One of the striking features of the Gospel of John is the way it depicts the life and ministry of Jesus Christ. The other gospels usually tell us stories about Jesus. Then, like the disciples, we are left to ask, "Who is this, that wind and sea obey him? Who is this who feeds the multitude on a couple of loaves and a few fish?" But in the Gospel of John, there's never a doubt who Jesus is, because he tells us. Usually he does so with a statement that begins with the words, "I am." Put him in a situation and he will clarify who he is and what he has come to do.

You can put him in the desert surrounded by people who are chronically unsatisfied, and Jesus says, "I am the bread of life. Whoever comes to me will never be hungry, and whoever believes in me will never be thirsty" (John 6:35). 

You can put him in the midst of people who are confused, people who ask, "Who are you, Jesus? What makes you different from all the other gurus, rabbis, and religious leaders?" And Jesus says, "I am the gate for the sheep. Whoever enters by me will be saved, and will come in and go out and find pasture" (10:7, 9). It is an act of self-definition.

You can put him at graveside, in the midst of grief-stricken people, and Jesus says, "I am the resurrection and the life. Those who believe in me, even though they die, will live" (11:25).

Or put him in the midst of people who feel disconnected by life's difficulties, and Jesus says, "I am the vine, you are the branches. Those who abide in me and I in them bear much fruit, because apart

In the Gospel of John, in one situation after another, Jesus defines himself and says, "This is who I am...." In the eighth chapter, Jesus says, "I am the light of the world. Whoever follows me will never walk in darkness but will have the light of life" (8:12). His words echo the opening words of the Fourth Gospel, where the writer defines the person and work of Jesus in terms of light. "What has come into being in him was life, and the life was the light of all people ... The true light, which enlightens everyone, was coming into the world" (1:3-4, 9). 

Jesus says, "I am the light of the world." This is the kind of thing we might expect to hear in these days after Christmas. Not long ago we gathered on Christmas Eve to hear the prophet Isaiah say, "The people who walked in darkness have seen a great light." We don't know if old Isaiah had any idea who or what he was talking about, yet we celebrate Christmas as a festival of light. We string up twinkle lights on fir trees. We illumine our houses. We burn candles in the windows and plug in GE bulbs on the shrubbery. We burn up the kilowatts because Jesus Christ is born. In the bleak midwinter, why not shine a little light?... 

1. The Light of the World.
2. The Light Comes into Darkness.
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 What's in a name? 

Well, in Romeo and Juliet, Shakespeare thought that "a rose by any other name would smell as sweet." But in San Quentin Live, Johnny Cash sang a ballad that showed how one guy's life was completely skewed because he was a "Boy Named Sue."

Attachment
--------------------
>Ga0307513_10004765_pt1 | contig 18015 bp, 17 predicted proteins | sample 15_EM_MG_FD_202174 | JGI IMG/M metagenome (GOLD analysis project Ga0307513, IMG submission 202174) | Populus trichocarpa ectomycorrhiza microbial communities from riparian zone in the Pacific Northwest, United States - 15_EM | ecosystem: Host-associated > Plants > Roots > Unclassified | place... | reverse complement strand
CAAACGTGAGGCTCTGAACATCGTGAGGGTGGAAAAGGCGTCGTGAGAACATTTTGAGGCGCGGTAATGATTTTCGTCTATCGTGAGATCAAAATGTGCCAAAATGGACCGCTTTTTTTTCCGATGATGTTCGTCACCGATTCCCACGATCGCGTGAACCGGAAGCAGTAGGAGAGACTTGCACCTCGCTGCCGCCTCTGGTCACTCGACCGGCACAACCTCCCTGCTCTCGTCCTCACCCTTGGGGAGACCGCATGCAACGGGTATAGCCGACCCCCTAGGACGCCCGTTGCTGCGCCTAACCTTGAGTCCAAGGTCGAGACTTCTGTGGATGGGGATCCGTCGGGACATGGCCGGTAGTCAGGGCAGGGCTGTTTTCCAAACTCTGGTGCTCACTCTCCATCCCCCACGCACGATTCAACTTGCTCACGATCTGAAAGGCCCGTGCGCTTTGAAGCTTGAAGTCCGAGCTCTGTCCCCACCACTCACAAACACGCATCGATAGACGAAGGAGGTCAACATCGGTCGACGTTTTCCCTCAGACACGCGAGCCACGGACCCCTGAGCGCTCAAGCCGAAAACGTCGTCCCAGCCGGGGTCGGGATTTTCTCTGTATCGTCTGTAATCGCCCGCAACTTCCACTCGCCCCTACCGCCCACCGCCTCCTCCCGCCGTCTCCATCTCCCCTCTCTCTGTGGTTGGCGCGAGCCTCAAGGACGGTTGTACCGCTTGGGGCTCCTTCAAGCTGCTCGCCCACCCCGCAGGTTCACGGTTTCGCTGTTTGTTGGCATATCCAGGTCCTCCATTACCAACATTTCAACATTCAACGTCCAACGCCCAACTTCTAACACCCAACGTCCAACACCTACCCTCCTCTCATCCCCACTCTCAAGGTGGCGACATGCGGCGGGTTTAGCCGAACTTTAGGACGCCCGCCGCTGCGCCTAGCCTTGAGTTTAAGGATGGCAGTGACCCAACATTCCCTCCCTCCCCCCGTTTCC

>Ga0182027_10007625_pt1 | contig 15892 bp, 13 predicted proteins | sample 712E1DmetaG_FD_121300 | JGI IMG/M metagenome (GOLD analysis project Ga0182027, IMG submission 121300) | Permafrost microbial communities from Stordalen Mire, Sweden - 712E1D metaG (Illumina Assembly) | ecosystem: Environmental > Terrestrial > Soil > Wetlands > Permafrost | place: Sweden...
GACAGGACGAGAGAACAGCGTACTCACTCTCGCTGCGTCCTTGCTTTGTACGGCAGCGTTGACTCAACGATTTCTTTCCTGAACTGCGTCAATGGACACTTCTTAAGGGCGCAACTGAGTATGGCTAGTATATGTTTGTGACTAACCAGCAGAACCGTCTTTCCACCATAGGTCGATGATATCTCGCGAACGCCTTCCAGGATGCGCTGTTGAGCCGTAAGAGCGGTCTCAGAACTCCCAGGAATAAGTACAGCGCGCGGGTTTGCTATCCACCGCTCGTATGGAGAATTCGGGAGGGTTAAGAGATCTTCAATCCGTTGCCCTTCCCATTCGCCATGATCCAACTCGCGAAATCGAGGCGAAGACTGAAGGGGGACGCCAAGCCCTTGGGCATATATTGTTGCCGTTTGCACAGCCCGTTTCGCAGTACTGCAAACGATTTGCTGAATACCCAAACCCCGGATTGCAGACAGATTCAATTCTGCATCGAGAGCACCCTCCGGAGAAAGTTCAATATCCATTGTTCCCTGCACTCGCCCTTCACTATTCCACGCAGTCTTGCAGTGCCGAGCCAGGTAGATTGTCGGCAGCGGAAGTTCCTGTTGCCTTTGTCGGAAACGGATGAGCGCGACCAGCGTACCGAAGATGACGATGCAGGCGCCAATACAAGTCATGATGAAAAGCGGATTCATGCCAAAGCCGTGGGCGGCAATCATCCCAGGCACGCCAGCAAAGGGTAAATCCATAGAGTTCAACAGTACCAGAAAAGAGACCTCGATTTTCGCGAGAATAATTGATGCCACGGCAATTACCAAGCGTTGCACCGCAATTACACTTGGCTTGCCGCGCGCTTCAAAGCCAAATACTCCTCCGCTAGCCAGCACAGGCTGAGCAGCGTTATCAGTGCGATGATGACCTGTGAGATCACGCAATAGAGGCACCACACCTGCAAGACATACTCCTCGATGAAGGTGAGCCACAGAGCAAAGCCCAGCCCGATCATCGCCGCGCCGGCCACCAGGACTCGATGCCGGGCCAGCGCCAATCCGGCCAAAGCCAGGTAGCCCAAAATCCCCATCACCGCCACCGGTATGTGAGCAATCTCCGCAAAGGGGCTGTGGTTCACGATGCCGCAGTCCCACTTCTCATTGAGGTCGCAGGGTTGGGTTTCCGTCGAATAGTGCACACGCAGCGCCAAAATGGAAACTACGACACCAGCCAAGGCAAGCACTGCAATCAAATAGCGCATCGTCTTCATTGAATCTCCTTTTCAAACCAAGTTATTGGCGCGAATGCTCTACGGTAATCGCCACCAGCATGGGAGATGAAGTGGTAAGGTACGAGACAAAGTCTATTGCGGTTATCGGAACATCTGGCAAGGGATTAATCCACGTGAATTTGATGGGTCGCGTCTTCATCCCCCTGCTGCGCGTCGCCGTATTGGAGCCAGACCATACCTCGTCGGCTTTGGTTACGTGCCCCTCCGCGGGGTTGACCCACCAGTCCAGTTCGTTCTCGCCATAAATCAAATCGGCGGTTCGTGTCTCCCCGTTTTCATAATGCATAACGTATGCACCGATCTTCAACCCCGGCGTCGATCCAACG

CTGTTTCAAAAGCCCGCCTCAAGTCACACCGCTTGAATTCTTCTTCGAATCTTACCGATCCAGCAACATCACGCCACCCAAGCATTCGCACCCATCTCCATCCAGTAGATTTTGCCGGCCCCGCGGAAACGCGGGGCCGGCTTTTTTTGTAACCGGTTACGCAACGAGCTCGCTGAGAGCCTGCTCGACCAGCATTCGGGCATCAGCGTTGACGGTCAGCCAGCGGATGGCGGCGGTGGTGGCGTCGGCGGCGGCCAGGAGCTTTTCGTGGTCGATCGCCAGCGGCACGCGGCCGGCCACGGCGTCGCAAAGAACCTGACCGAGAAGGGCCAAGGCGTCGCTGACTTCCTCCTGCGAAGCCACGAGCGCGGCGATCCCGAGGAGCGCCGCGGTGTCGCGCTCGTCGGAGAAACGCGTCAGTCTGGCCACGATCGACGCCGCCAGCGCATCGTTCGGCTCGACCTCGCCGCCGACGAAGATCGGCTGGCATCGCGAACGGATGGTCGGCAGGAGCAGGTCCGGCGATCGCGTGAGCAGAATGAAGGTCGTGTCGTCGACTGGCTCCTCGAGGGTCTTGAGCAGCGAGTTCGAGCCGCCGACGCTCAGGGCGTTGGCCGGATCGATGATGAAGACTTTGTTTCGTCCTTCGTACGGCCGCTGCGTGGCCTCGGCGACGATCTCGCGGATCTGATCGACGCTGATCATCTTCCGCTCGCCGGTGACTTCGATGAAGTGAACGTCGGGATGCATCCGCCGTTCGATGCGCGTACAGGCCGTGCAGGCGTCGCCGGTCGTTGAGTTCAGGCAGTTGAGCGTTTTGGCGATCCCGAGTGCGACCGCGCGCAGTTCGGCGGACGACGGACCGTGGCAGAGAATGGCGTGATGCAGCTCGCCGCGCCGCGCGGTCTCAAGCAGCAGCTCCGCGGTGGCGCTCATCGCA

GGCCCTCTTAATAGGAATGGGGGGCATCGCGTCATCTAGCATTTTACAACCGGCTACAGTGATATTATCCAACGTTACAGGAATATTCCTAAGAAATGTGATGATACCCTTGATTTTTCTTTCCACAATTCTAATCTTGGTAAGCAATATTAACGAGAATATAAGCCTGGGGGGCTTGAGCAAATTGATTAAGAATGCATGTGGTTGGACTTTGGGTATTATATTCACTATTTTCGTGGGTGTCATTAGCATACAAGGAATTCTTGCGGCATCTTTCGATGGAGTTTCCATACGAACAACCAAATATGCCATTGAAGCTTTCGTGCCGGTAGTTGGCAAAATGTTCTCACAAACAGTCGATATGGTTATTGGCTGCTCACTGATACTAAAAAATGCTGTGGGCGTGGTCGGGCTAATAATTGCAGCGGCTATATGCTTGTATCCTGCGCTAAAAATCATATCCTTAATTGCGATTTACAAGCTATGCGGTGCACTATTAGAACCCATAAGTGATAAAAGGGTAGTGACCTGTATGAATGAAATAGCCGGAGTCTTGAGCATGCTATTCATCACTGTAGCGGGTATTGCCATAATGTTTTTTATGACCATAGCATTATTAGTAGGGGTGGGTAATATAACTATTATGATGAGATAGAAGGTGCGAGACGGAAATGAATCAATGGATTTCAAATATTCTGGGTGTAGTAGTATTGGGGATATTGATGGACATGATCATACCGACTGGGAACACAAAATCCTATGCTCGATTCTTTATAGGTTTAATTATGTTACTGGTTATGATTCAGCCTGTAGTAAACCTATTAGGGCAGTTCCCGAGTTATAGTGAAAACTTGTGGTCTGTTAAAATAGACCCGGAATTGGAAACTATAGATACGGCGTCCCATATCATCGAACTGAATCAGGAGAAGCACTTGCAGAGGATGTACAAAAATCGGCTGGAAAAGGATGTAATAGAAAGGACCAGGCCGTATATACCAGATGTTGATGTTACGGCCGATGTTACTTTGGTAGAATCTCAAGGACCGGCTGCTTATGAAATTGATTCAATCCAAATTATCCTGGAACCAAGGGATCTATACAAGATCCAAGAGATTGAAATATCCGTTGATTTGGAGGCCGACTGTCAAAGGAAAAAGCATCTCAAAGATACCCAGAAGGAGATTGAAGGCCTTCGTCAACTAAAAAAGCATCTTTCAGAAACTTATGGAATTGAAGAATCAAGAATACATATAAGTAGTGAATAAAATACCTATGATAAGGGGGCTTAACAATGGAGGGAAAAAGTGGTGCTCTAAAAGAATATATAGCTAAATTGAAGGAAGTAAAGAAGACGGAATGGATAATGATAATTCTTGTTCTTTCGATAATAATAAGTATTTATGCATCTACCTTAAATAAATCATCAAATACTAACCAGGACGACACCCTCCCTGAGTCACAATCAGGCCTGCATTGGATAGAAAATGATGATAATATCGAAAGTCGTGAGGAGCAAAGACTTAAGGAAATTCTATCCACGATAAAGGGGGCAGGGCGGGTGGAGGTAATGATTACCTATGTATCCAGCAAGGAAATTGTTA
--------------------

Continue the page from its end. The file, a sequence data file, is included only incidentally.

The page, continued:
Sometimes names really do matter. "All Hail the Power of Jesus' Name." "Blessed be the Name of the Lord." 

In the Western Church we call this Sunday the "Second Sunday After Christmas." The day after tomorrow, January 6, will be "Epiphany," the official end of Christmas. Only a small percentage of Christians will take note, since they ceased being Christmassy the day after Christmas even though the church celebrates the twelve days of Christmas called "Christmastide." But in the Eastern Orthodox tradition Epiphany IS Christmas. Epiphany is the day that the "wise men" arrived where Joseph and Mary were staying and worshiped the newborn baby Jesus.   

In our "Cliff Notes" version of Jesus' birth, we converge all the miracles of Emmanuel-God WITH us-into one magical, manger night. But the "wise men," who were Persian astrologers, Gentile "wizards," outside-the-box "scholars" of their day, were still following that strange star during this time. They were making their way to Bethlehem to find whatever awaited them at the end of their star quest, or to put it in terms Judy Garland made famous, at the end of their starbow. 

They were not sure what they would find, but they followed the star well stocked. These astrologers went to a kind of theological "Cabela's" to be prepared for all possibilities of what lay at the end of the star. 

One brought a gift for a "king"-nothing less than pure gold. Gold is never a bad choice. Gold testified to the true royalty of this sign-rich king. But how was this newborn child, not born in a beautifully carved crib but in a stable and laid in a manger, in any way a king? To leave a gift of gold for such a hapless child was a true testimony of faith. 

The second "wise man" or "scientist" brought frankincense-a gift appropriate for a priest, for one who would serve God's mission in this world. The gift of frankincense would provide the scent of an offering to an attentive God, and provide a sense of peace to those who made their sacrifice of the fragrant gift. Did the baby Jesus look like a potentially powerful priest? Probably not. Leaving an expensive gift of a pot of frankincense was truly an act of faith. 

The third astrologer or "wizard" brought myrrh. This was perhaps the most insightful-and weird-of the three gifts of the magi. Myrrh was used as an embalming spice. It was used in burial rituals. In fact, myrrh was a sign of death. Not a very traditional "shower gift." Yet here is death in attendance at the baby Jesus' bedside.